From the deserts of the Middle East to the bluegrass of Kentucky, who’s coming to Churchill Downs by way of Dubai?
With 170 Kentucky Derby qualification points on the line in the March 30 UAE Derby (UAE-II) at Meydan Racecourse in Dubai, we’re bound to see one or two horses use the desert challenge as a springboard to Churchill Downs. Although no UAE Derby starter has ever prevailed in the Kentucky Derby, the race has consistently produced Derby starters, including Mubtaahij, Lani, Thunder Snow, and Mendelssohn since 2015.
We’ll get a look at some of Dubai’s top candidates on February 7 when the UAE 2,000 Guineas (UAE-III) is held at Meydan. The one-mile race has attracted eight starters, but none more prominent than #3 Walking Thunder, who is unbeaten and unchallenged in three starts at Meydan. The Florida-bred son of Violence has plenty of early speed and used it to crush a dozen rivals by nine lengths in the UAE 2,000 Guineas Trial last month. Notably, the distant runner-up—Manguzi—came right back to win the Al Bastakiya Trial at Meydan, flattering the form of Walking Thunder’s dominant victory.
Quite frankly, I’d be pretty surprised if Walking Thunder is beaten on Thursday. He’s a clear standout and should sit a perfect trip setting or stalking the pace. Making money on the race could be difficult, especially if the Al Bastakiya Trial runner-up #1 Estihdaaf finishes second for the always-dangerous owner/trainer duo of Godolphin and Saeed bin Suroor, but maybe we can catch a price or two underneath. #6 Moshaher, a son of Goldencents, was an easy debut winner going a mile at Meydan one month ago for top trainer Doug Watson, and #7 Sporting Chance (a Group 3 winner in France) has endured somewhat troubled trips in two turf sprints at Meydan and could be an interesting longshot if he takes to dirt and gets away to a more alert start.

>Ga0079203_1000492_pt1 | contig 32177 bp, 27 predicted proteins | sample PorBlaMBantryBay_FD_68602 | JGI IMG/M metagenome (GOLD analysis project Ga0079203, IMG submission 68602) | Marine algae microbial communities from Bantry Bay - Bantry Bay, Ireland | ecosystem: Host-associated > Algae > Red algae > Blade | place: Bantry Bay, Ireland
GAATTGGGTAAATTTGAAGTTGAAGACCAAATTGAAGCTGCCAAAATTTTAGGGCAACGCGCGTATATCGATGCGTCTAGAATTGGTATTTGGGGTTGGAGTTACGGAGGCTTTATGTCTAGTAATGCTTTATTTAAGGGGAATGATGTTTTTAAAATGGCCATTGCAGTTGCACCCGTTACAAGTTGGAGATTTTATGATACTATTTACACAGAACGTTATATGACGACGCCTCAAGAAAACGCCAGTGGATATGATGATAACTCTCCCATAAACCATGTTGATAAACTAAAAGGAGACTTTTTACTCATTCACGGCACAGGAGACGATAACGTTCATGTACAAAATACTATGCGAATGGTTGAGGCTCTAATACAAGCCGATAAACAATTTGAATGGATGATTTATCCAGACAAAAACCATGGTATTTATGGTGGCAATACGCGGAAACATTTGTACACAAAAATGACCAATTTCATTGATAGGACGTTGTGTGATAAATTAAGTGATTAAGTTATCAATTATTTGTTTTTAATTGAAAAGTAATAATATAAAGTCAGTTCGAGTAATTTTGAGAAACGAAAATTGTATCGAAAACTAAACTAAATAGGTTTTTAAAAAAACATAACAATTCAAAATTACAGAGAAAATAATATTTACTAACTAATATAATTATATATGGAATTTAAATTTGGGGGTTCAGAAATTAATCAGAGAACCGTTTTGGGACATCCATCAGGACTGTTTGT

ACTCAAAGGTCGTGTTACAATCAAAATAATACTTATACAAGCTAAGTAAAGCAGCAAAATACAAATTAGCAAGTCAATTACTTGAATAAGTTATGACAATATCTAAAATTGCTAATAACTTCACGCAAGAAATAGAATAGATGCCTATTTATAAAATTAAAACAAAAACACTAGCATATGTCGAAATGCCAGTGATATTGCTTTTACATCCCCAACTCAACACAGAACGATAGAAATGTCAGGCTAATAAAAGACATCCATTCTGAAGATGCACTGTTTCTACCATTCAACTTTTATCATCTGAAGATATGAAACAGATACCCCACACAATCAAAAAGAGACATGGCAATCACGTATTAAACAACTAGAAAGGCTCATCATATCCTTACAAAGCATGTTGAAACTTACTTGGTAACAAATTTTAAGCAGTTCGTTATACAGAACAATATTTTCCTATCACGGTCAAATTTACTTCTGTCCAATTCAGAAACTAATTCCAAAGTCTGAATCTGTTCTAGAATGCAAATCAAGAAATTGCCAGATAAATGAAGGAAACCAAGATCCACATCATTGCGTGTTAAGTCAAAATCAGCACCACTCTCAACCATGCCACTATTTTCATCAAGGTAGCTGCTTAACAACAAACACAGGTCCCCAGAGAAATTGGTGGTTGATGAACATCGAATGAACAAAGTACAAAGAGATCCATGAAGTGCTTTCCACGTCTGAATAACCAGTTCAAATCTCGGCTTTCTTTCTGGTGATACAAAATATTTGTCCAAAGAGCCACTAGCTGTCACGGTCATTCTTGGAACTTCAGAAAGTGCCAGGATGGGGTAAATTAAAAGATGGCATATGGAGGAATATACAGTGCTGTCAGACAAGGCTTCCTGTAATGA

Want to play the race? Then let’s shoot for a score in the trifecta:
$10 trifecta: 3 with 1 with 6,7 ($20)
$5 trifecta: 3 with 6,7 with 1 ($10)
Of course, the UAE Derby should be considerably more competitive than the UAE 2,000 Guineas. An impressive total of 37 U.S.-based horses have been nominated to the UAE Derby, including nine from the barn of Todd Pletcher and seven trained by Kenny McPeek. It’s impossible to say which horses (if any) might make the trip to Dubai, but notable names on the roster of nominees include the graded stakes winners Improbable and Mucho Gusto (both from the barn of Bob Baffert) plus the Breeders’ Futurity (gr. I) winner Knicks Go, the top filly Bellafina, and the recent Holy Bull Stakes (gr. II) winner Harvey Wallbanger.
A sizable group of horses from Japan have also been nominated, led by Derma Louvre, who finished a close second in the Zen-Nippon Nisai Yushun in December, earning eight points on the Japan Road to the Kentucky Derby. Assuming all goes well with his prep run in the February 17 Hyacinth Stakes at Tokyo Racecourse, it sounds like he’ll make the trip to Dubai.
What else should we be looking forward to at the Dubai World Cup Carnival? A wide-open Dubai World Cup (UAE-I) for one thing. With no standout U.S. runners targeting the race, Meydan’s 1 ¼-mile showpiece on March 30 figures to be a wide-open event. McKinzie, Gunnevera, Yoshida, and Bravazo are possible starters, but at this point they’re not in the same league as recent Dubai World Cup winners California Chrome and Arrogate. You can check out some of the local contenders in Thursday’s Al Maktoum Challenge Round 2 (UAE-II), where the very talented (but somewhat inconsistent) North America looms as the horse to beat off a nine-length romp in the Al Maktoum Challenge Round 1.
In other developments, the Japanese Filly Triple Crown winner Almond Eye is targeting the Dubai Turf (UAE-I), where she’ll showcase her sensational talent on an international stage for the first time. Meanwhile, the veteran Vazirabad is tentatively scheduled to seek an unprecedented fourth consecutive victory in the two-mile Dubai Gold Cup (UAE-II), and U.S. sprinters such as Roy H and Imperial Hint could be among the favorites in the Dubai Golden Shaheen (UAE-I).
Suffice to say, the next two months of racing in Dubai should be fun to watch unfold!